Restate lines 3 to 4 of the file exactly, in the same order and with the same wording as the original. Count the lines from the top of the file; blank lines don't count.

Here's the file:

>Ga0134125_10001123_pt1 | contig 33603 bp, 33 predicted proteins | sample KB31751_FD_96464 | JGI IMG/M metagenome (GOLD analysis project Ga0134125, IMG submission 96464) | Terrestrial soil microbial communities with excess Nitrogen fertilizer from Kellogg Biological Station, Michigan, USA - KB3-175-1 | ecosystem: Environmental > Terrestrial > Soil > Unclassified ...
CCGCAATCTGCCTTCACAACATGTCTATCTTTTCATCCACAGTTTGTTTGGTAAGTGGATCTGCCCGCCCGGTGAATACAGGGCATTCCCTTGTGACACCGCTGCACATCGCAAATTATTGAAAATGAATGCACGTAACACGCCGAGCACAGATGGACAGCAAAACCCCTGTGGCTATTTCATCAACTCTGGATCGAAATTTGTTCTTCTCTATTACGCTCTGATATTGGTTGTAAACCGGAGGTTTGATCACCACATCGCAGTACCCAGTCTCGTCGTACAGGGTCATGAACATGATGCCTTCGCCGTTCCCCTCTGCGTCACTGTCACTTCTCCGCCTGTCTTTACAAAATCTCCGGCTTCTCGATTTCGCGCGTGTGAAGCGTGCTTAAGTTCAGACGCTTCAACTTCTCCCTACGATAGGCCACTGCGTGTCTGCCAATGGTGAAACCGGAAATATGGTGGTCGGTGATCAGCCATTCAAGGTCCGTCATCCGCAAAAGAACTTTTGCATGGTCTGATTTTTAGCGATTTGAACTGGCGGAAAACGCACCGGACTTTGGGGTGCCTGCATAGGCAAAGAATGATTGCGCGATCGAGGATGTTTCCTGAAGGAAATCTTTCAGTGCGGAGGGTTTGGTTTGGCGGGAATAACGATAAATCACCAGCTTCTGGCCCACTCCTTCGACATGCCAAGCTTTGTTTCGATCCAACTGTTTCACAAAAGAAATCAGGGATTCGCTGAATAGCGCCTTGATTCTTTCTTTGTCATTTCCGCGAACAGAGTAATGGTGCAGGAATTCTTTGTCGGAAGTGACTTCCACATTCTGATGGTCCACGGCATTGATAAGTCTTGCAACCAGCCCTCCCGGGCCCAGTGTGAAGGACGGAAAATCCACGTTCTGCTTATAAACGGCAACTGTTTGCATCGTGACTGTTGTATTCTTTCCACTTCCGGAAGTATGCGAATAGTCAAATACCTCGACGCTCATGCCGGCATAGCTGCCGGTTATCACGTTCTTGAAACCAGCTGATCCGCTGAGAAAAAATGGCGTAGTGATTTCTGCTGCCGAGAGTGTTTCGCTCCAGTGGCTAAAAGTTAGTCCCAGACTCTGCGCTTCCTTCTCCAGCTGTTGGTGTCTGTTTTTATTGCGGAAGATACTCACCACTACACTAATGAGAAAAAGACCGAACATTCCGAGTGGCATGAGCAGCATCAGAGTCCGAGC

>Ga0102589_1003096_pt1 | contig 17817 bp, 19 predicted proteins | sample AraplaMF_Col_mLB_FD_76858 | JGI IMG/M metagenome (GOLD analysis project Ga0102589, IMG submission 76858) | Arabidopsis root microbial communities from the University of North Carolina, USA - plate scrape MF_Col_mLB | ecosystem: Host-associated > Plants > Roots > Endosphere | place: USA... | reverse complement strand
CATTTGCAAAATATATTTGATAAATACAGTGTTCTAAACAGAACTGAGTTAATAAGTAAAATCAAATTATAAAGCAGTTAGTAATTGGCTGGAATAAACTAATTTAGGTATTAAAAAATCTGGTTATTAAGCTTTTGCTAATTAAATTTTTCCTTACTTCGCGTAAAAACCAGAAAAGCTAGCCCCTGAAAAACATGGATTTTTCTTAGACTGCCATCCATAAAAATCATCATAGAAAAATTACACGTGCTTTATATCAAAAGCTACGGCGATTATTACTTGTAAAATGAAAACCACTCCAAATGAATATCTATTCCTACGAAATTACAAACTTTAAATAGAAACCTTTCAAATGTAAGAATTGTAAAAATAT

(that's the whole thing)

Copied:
>Ga0102589_1003096_pt1 | contig 17817 bp, 19 predicted proteins | sample AraplaMF_Col_mLB_FD_76858 | JGI IMG/M metagenome (GOLD analysis project Ga0102589, IMG submission 76858) | Arabidopsis root microbial communities from the University of North Carolina, USA - plate scrape MF_Col_mLB | ecosystem: Host-associated > Plants > Roots > Endosphere | place: USA... | reverse complement strand
CATTTGCAAAATATATTTGATAAATACAGTGTTCTAAACAGAACTGAGTTAATAAGTAAAATCAAATTATAAAGCAGTTAGTAATTGGCTGGAATAAACTAATTTAGGTATTAAAAAATCTGGTTATTAAGCTTTTGCTAATTAAATTTTTCCTTACTTCGCGTAAAAACCAGAAAAGCTAGCCCCTGAAAAACATGGATTTTTCTTAGACTGCCATCCATAAAAATCATCATAGAAAAATTACACGTGCTTTATATCAAAAGCTACGGCGATTATTACTTGTAAAATGAAAACCACTCCAAATGAATATCTATTCCTACGAAATTACAAACTTTAAATAGAAACCTTTCAAATGTAAGAATTGTAAAAATAT